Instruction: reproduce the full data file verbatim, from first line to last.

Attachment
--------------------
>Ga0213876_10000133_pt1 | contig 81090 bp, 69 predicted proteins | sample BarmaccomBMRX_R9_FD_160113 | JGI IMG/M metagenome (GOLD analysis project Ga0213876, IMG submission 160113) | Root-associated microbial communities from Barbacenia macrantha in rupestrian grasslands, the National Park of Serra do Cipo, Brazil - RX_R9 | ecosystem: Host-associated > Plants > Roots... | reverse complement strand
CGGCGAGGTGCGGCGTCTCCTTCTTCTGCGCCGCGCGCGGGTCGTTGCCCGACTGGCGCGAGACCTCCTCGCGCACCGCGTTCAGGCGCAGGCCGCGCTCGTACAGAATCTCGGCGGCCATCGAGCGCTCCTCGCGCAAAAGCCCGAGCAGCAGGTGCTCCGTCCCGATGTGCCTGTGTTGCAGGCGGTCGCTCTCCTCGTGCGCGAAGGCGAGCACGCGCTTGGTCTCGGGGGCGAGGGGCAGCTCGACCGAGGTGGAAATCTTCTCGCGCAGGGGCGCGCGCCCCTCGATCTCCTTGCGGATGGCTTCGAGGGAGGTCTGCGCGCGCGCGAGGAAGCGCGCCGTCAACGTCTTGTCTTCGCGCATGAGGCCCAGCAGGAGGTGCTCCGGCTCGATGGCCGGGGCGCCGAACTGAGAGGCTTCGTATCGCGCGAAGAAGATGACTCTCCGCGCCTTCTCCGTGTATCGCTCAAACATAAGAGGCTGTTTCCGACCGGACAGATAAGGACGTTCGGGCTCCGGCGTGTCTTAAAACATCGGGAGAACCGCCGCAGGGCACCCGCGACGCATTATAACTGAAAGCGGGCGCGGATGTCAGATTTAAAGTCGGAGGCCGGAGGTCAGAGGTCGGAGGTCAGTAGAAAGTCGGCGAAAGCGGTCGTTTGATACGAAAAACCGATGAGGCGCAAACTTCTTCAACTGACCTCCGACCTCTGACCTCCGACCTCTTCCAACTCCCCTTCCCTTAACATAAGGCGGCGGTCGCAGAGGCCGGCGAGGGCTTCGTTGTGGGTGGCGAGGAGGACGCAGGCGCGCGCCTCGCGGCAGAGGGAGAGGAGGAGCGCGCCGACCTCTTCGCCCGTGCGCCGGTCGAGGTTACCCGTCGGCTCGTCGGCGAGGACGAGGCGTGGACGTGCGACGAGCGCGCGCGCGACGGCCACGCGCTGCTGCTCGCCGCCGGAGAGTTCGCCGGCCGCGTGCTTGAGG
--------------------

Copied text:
>Ga0213876_10000133_pt1 | contig 81090 bp, 69 predicted proteins | sample BarmaccomBMRX_R9_FD_160113 | JGI IMG/M metagenome (GOLD analysis project Ga0213876, IMG submission 160113) | Root-associated microbial communities from Barbacenia macrantha in rupestrian grasslands, the National Park of Serra do Cipo, Brazil - RX_R9 | ecosystem: Host-associated > Plants > Roots... | reverse complement strand
CGGCGAGGTGCGGCGTCTCCTTCTTCTGCGCCGCGCGCGGGTCGTTGCCCGACTGGCGCGAGACCTCCTCGCGCACCGCGTTCAGGCGCAGGCCGCGCTCGTACAGAATCTCGGCGGCCATCGAGCGCTCCTCGCGCAAAAGCCCGAGCAGCAGGTGCTCCGTCCCGATGTGCCTGTGTTGCAGGCGGTCGCTCTCCTCGTGCGCGAAGGCGAGCACGCGCTTGGTCTCGGGGGCGAGGGGCAGCTCGACCGAGGTGGAAATCTTCTCGCGCAGGGGCGCGCGCCCCTCGATCTCCTTGCGGATGGCTTCGAGGGAGGTCTGCGCGCGCGCGAGGAAGCGCGCCGTCAACGTCTTGTCTTCGCGCATGAGGCCCAGCAGGAGGTGCTCCGGCTCGATGGCCGGGGCGCCGAACTGAGAGGCTTCGTATCGCGCGAAGAAGATGACTCTCCGCGCCTTCTCCGTGTATCGCTCAAACATAAGAGGCTGTTTCCGACCGGACAGATAAGGACGTTCGGGCTCCGGCGTGTCTTAAAACATCGGGAGAACCGCCGCAGGGCACCCGCGACGCATTATAACTGAAAGCGGGCGCGGATGTCAGATTTAAAGTCGGAGGCCGGAGGTCAGAGGTCGGAGGTCAGTAGAAAGTCGGCGAAAGCGGTCGTTTGATACGAAAAACCGATGAGGCGCAAACTTCTTCAACTGACCTCCGACCTCTGACCTCCGACCTCTTCCAACTCCCCTTCCCTTAACATAAGGCGGCGGTCGCAGAGGCCGGCGAGGGCTTCGTTGTGGGTGGCGAGGAGGACGCAGGCGCGCGCCTCGCGGCAGAGGGAGAGGAGGAGCGCGCCGACCTCTTCGCCCGTGCGCCGGTCGAGGTTACCCGTCGGCTCGTCGGCGAGGACGAGGCGTGGACGTGCGACGAGCGCGCGCGCGACGGCCACGCGCTGCTGCTCGCCGCCGGAGAGTTCGCCGGCCGCGTGCTTGAGG